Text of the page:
Another day, another amazing set of photos from the InSight mission on Mars.
Yesterday, the public was introduced to the first official selfie of the InSight lander, per the Inquisitr — a complete photo of the entire spacecraft, solar panels and science gear included.
Today, we get to see what the InSight probe looks like from space, courtesy of NASA’s Mars Reconnaissance Orbiter (MRO). The spacecraft pointed its HiRISE camera toward InSight’s touchdown spot on two separate days — on December 6 and December 11 — and snapped three images that pinpoint the lander’s exact location on Elysium Planitia.
Until now, the mission’s team only knew that the probe had landed within an 81-mile-long ellipse on the dust-covered terrain of the ancient lava plain — as seen in this photo from NASA’s Jet Propulsion Laboratory. These new images have made it possible for mission controllers to identify InSight’s precise position on Mars.
The MRO also spotted InSight’s heat shield and parachute, discarded by the probe on November 26 during the entry, descent, and landing sequence that brought it safely to Martian ground.
“Hello from Mars! The first pics of me taken from space show exactly where I settled down,” the InSight team wrote on Twitter earlier today.
“See if you can spot my solar panels. Also, thank you to my parachute, back shell and heat shield, now at rest on Mars, having safely delivered me to my new home.”
In the photo montage above, the InSight lander is seen in the central image, with its solar panels deployed on both sides of the spacecraft in a very artistic “butterfly shape.”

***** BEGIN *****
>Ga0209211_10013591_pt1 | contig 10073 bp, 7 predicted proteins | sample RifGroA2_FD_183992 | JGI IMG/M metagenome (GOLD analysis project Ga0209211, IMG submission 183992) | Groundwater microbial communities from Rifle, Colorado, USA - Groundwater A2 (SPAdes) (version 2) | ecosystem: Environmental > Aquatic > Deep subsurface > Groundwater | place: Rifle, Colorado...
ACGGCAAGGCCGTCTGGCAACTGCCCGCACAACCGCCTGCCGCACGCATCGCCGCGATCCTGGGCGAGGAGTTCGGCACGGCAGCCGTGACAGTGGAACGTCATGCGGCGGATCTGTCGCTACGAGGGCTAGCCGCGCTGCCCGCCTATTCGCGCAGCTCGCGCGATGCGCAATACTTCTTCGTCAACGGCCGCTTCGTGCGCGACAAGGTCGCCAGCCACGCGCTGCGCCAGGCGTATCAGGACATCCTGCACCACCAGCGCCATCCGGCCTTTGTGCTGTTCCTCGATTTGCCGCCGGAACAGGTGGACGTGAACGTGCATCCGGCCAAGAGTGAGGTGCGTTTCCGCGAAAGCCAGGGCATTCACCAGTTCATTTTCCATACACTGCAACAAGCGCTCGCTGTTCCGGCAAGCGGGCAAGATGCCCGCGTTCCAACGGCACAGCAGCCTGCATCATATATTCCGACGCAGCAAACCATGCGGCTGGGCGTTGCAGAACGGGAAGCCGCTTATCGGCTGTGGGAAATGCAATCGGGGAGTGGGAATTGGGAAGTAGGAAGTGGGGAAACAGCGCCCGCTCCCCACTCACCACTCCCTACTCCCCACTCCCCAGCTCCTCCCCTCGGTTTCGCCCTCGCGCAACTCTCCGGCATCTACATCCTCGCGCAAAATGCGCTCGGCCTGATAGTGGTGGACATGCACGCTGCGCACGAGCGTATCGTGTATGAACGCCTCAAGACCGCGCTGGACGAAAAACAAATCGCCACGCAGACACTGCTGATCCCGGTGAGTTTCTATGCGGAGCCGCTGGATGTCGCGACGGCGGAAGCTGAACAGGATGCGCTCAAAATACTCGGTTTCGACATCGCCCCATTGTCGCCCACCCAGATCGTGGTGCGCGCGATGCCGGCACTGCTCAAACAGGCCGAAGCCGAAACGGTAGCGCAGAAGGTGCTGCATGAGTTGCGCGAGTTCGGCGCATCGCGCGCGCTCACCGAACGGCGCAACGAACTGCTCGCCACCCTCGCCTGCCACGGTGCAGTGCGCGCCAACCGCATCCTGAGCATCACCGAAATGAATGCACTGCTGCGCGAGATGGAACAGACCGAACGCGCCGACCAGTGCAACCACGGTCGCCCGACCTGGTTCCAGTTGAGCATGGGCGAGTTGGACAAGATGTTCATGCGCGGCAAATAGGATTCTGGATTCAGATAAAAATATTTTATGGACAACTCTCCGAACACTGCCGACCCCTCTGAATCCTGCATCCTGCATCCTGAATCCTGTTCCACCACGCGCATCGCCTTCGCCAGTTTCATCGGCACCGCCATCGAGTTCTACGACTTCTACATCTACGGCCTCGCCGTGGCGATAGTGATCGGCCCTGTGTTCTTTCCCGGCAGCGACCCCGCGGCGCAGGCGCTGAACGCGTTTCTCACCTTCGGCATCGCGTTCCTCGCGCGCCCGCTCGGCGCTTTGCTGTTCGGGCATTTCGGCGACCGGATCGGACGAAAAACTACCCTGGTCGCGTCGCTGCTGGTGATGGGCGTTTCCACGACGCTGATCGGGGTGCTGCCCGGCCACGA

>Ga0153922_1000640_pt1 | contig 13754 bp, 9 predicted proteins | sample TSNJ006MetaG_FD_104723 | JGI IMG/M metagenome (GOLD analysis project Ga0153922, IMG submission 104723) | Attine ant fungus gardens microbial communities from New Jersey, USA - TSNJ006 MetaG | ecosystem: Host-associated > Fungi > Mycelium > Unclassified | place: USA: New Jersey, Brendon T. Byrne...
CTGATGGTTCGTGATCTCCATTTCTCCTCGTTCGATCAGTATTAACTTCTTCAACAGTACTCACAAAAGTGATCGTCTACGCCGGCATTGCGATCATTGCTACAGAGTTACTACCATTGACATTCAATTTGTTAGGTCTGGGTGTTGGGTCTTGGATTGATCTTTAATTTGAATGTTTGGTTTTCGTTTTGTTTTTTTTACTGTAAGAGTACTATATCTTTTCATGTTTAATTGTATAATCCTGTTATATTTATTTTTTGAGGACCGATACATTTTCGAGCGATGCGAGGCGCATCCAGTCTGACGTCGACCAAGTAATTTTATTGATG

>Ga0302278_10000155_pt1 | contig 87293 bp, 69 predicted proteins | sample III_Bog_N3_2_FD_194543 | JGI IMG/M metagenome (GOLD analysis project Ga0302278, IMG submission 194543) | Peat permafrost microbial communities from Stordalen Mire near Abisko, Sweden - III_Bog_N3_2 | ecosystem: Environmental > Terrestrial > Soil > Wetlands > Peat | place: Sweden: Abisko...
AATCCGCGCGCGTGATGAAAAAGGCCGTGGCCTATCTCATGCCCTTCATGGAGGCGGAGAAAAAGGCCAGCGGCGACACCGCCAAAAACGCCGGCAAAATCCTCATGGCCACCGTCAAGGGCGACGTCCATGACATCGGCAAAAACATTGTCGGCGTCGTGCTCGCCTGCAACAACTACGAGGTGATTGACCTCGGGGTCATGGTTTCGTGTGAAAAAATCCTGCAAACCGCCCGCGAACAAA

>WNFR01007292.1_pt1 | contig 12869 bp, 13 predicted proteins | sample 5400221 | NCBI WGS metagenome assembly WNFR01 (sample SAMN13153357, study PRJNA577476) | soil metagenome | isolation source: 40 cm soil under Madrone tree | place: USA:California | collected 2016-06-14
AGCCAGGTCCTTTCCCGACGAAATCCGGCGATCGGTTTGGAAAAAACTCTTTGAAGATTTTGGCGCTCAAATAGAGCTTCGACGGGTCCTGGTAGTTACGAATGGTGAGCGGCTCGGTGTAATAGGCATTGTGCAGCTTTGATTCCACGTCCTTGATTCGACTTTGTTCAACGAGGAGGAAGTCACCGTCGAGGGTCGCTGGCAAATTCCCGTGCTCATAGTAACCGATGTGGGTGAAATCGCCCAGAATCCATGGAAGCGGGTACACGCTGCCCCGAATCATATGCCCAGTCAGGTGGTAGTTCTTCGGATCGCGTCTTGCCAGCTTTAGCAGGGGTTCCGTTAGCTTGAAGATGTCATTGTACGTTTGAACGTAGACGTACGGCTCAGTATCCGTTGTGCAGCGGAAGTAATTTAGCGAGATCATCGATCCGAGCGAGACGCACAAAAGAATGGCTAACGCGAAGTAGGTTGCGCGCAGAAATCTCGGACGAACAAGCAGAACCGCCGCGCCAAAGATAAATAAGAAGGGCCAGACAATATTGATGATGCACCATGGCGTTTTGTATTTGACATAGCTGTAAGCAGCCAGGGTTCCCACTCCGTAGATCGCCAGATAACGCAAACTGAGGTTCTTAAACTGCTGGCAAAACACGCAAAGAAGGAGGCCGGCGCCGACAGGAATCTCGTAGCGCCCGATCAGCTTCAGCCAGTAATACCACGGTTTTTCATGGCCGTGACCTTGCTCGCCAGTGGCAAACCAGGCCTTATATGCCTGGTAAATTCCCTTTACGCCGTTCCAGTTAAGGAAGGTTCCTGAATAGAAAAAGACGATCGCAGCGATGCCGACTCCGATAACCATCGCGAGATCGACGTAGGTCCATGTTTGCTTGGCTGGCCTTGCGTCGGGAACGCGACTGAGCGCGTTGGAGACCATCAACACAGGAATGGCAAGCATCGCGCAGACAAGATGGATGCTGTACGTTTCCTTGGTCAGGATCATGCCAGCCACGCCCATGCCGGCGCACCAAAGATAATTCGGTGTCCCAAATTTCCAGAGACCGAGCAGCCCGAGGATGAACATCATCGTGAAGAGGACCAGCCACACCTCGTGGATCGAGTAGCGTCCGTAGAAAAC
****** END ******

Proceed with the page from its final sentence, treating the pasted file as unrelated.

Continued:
Meanwhile, the probe’s thick heat shield is imaged to the left. This piece of hardware was designed to protect the InSight spacecraft during its fiery plunge through the Martian atmosphere.
Lastly, the spacecraft’s parachute appears to the right, next to InSight’s back shell — the crescent-shape feature visible to the lower right. InSight used its parachute to slow down upon descent, right before jettisoning the heat shield and stretching out its three landing legs. The back shell was ejected last, as previously reported by the Inquisitr. Its function was to keep the InSight probe safe during its seven-month voyage to Mars.
“In images released today, the three new features on the Martian landscape appear teal. That’s not their actual color,” explained NASA.
“Light reflected off their surfaces causes the color to be saturated. The ground around the lander appears dark, having been blasted by its retrorockets during descent.”
The space agency also released an older photo of Elysium Planitia, taken by HiRISE in 2014, with freshly added annotations that mark the exact locations of the InSight lander, its heat shield, and its parachute.
The three pieces of hardware are scattered within 1,000 feet of one another.